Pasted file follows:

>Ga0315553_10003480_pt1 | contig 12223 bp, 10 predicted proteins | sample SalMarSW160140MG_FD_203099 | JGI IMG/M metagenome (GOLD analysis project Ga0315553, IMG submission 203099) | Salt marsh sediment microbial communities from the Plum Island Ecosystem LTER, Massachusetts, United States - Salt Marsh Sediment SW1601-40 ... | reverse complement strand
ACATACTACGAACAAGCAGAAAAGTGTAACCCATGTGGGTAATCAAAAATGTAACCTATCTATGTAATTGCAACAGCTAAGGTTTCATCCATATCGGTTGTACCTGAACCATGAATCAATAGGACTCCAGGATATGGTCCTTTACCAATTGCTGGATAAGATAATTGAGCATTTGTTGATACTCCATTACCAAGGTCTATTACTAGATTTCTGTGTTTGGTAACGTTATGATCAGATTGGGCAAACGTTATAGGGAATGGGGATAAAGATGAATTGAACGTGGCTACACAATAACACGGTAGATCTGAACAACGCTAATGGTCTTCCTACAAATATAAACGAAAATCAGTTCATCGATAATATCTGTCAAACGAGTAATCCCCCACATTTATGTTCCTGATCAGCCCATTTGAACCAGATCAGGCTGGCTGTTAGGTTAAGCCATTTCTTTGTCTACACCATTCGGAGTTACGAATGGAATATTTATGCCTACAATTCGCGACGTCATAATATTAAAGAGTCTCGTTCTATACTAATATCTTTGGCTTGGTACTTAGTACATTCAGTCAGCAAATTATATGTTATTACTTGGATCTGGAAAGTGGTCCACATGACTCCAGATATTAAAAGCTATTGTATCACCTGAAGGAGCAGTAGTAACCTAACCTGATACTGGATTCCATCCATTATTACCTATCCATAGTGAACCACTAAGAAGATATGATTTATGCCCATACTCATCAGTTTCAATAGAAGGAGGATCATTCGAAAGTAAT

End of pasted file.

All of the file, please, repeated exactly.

>Ga0315553_10003480_pt1 | contig 12223 bp, 10 predicted proteins | sample SalMarSW160140MG_FD_203099 | JGI IMG/M metagenome (GOLD analysis project Ga0315553, IMG submission 203099) | Salt marsh sediment microbial communities from the Plum Island Ecosystem LTER, Massachusetts, United States - Salt Marsh Sediment SW1601-40 ... | reverse complement strand
ACATACTACGAACAAGCAGAAAAGTGTAACCCATGTGGGTAATCAAAAATGTAACCTATCTATGTAATTGCAACAGCTAAGGTTTCATCCATATCGGTTGTACCTGAACCATGAATCAATAGGACTCCAGGATATGGTCCTTTACCAATTGCTGGATAAGATAATTGAGCATTTGTTGATACTCCATTACCAAGGTCTATTACTAGATTTCTGTGTTTGGTAACGTTATGATCAGATTGGGCAAACGTTATAGGGAATGGGGATAAAGATGAATTGAACGTGGCTACACAATAACACGGTAGATCTGAACAACGCTAATGGTCTTCCTACAAATATAAACGAAAATCAGTTCATCGATAATATCTGTCAAACGAGTAATCCCCCACATTTATGTTCCTGATCAGCCCATTTGAACCAGATCAGGCTGGCTGTTAGGTTAAGCCATTTCTTTGTCTACACCATTCGGAGTTACGAATGGAATATTTATGCCTACAATTCGCGACGTCATAATATTAAAGAGTCTCGTTCTATACTAATATCTTTGGCTTGGTACTTAGTACATTCAGTCAGCAAATTATATGTTATTACTTGGATCTGGAAAGTGGTCCACATGACTCCAGATATTAAAAGCTATTGTATCACCTGAAGGAGCAGTAGTAACCTAACCTGATACTGGATTCCATCCATTATTACCTATCCATAGTGAACCACTAAGAAGATATGATTTATGCCCATACTCATCAGTTTCAATAGAAGGAGGATCATTCGAAAGTAAT